Condoms are more likely to break, leak or come off if they are used incorrectly. And studies show that incorrect usage is quite common.
But condom failure happens to some people far more than it does to others. That shows that by learning the right way to use condoms and getting plenty of practice, it is possible to have a far lower failure rate.
Some things that people do wrong with male condoms include using condoms that are too small or too large for them, unrolling condoms before putting them on, using sharp objects to open condom packages, not using enough lubrication and letting the penis go soft before pulling out. Also, it may be that a person cannot maintain an erection while using a male condom -- so in that case, it's not that they've doing something wrong -- and using a female condom in the insertive partner can be helpful as an alternative strategy.
Another important reason for condom failure is not using a condom throughout penetrative sex. Putting one on after penetration has begun or taking it off before you have finished could allow an infection to be passed on. Pre-cum, the fluid that may be produced before ejaculation, can carry infections. Equally, an uncovered penis could be exposed to an infection in the receptive partner.
You can find step-by-step instructions on using a male condom here.
"Female" condoms work in a different way and have their own instructions. One of the key points is to make sure that the penis goes inside the condom -- it should not slip in between the condom and the side of the vagina.
Different Materials, Different Sizes
There is a wide range of condoms out there. While most male condoms are made from latex, some people have an allergy or sensitivity to this type of rubber. If that's the case, try a condom made from polyurethane or polyisoprene.
You may find that condoms from these materials have other advantages -- they are thinner and transmit heat better, making sex feel more natural. They don't have the same smell as latex condoms. But some polyurethane or polyisoprene condoms marketed as being especially thin may be more likely to break.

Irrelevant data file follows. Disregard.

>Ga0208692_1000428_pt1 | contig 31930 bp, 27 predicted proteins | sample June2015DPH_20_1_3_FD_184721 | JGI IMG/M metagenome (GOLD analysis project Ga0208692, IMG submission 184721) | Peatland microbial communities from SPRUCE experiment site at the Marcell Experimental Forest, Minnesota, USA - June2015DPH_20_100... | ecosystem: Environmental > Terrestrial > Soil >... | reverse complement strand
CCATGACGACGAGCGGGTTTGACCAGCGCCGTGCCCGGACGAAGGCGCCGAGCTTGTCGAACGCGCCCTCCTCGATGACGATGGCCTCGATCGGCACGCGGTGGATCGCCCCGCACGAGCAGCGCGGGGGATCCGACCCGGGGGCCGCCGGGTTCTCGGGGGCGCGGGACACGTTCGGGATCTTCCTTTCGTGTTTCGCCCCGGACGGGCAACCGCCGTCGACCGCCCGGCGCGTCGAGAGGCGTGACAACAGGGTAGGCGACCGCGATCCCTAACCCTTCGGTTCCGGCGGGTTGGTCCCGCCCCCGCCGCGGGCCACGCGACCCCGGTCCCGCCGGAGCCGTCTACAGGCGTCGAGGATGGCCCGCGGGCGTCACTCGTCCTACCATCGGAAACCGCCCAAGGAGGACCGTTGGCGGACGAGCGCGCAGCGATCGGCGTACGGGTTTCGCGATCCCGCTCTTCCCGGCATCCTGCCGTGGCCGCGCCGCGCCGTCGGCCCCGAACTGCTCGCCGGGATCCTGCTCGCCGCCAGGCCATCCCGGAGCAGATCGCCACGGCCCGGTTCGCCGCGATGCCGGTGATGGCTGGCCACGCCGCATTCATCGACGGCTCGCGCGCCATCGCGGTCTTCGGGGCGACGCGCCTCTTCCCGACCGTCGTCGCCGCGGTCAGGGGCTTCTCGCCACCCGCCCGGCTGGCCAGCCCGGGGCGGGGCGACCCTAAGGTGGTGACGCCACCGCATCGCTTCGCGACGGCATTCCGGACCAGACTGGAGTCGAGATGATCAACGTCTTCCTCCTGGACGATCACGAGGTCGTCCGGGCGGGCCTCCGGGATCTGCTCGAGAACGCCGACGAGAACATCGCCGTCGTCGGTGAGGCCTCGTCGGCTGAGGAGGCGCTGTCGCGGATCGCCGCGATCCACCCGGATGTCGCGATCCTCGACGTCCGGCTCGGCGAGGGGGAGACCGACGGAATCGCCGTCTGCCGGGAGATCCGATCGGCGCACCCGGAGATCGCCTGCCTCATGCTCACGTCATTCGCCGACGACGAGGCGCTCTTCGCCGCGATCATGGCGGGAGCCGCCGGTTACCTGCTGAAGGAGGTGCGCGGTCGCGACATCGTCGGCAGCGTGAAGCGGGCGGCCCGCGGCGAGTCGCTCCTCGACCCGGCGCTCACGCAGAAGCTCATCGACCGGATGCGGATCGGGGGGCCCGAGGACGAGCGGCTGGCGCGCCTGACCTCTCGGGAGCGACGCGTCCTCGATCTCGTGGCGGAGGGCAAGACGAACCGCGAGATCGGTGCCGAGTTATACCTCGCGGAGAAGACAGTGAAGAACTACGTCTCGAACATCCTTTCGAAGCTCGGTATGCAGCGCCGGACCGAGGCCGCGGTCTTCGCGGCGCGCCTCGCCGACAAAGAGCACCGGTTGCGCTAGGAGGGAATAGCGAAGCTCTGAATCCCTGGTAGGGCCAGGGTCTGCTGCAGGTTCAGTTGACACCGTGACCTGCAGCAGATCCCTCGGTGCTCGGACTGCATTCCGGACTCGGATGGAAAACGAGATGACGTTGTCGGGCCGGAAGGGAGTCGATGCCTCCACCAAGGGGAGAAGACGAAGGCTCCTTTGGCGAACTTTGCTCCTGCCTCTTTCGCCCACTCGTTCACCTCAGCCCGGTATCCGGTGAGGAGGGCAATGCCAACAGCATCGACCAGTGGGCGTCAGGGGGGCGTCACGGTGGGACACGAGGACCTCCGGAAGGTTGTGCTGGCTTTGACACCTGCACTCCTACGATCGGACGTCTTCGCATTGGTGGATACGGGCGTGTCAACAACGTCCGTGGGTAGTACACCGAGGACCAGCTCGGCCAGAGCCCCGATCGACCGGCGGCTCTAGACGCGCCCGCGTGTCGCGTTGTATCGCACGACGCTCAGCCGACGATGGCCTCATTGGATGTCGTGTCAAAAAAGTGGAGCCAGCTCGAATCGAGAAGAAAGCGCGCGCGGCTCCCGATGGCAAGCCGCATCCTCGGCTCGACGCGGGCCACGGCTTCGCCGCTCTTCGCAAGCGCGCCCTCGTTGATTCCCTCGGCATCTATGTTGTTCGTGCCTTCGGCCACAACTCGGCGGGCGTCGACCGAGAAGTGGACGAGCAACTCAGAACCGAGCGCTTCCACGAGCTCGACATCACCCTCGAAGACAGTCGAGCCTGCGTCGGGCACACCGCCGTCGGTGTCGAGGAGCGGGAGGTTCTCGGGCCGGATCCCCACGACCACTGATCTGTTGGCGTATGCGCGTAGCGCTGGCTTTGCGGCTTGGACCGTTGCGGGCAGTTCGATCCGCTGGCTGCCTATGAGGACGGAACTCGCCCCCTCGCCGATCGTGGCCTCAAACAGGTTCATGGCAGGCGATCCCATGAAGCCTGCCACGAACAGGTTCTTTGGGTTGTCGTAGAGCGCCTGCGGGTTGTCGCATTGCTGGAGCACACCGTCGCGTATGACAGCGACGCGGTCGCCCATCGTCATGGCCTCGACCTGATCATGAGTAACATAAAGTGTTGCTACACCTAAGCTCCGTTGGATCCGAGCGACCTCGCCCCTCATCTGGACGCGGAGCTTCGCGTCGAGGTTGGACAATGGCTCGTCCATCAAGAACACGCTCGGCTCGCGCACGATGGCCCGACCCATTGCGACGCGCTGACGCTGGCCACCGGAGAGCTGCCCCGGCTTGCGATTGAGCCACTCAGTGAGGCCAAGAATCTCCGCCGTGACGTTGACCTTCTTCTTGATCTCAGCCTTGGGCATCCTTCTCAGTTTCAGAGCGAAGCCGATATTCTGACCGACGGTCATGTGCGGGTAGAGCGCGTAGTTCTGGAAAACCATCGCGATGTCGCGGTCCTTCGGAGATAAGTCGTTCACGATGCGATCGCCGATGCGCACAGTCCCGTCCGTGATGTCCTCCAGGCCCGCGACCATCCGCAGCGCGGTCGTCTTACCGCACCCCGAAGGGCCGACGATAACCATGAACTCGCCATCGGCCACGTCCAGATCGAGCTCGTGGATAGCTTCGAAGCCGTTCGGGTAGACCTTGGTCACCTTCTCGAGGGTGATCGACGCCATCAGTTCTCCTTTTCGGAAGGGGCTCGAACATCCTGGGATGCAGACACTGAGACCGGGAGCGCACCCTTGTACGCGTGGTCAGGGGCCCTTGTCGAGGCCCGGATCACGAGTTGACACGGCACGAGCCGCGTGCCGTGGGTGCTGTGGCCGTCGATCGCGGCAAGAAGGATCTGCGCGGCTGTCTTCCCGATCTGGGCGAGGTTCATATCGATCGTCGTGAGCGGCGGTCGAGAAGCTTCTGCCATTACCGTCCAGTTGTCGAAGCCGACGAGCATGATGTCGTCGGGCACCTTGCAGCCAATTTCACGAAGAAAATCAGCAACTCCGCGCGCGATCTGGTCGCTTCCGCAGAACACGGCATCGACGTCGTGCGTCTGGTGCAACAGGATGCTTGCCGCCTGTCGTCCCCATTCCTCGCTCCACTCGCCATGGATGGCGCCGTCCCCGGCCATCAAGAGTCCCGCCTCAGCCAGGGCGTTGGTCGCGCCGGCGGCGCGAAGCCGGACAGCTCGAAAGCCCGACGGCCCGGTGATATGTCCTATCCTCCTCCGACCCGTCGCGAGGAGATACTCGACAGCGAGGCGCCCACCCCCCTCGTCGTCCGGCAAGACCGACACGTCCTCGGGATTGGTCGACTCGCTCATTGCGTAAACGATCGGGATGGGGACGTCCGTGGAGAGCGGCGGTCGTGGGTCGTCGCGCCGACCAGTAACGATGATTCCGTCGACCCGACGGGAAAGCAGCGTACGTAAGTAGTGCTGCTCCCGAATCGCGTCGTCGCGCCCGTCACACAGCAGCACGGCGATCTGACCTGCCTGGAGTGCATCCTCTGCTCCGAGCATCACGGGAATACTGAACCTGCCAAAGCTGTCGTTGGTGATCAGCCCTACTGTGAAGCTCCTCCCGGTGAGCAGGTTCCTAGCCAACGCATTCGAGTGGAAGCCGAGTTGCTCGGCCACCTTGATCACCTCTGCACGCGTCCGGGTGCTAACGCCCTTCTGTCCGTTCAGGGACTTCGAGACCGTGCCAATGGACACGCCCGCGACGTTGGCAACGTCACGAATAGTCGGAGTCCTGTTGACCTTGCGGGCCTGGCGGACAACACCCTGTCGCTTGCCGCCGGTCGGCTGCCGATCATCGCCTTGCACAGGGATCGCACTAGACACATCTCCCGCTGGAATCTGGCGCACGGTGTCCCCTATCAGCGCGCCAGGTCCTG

Another important difference is that polyurethane products are the only male condoms that can be used with an oil-based lubricant (such as Vaseline). Male condoms from other materials should only be used with a water-based or silicone-based lube.
You might also see male condoms made from a thin membrane of sheep intestine, called lambskin condoms. They can prevent pregnancy but are not recommended to prevent HIV or STIs. Viruses and bacteria can pass through the membrane.
You can obtain male condoms in a range of sizes. If you feel that condoms are too tight, too loose or too short, try to find a size that suits you better. Condoms should be tight enough that they aren't easily pulled off, but not uncomfortable or so tight they tear. Ill-fitting condoms make it harder for some men to maintain an erection. Specialized online retailers are good places to find a range of sizes.
Female Condoms: Not Just for Women
Although other female condoms are available in other countries, there is just one brand approved by the U.S. Food and Drug Administration and sold in the United States. Called the FC2, it is an improvement on the original model introduced in the 1990s. As it is made from nitrile, it has a softer feel and makes less noise. You can use oil-based lubricants with it.
At first the look and feel of female condoms can be surprising -- it's worth practicing the insertion method before having sex and also trying them a few times before deciding whether you like them or not. Couples who find male condoms uncomfortable or difficult may find that they prefer female condoms for either vaginal or anal sex.
This article was provided by TheBody.
Add Your Comment:
(Please note: Your name and comment will be public, and may even show up in
Internet search results. Be careful when providing personal information! Before
adding your comment, please read TheBody.com's Comment Policy.)
The content on this page is free of advertiser influence and was produced by our editorial team. See our advertising policy.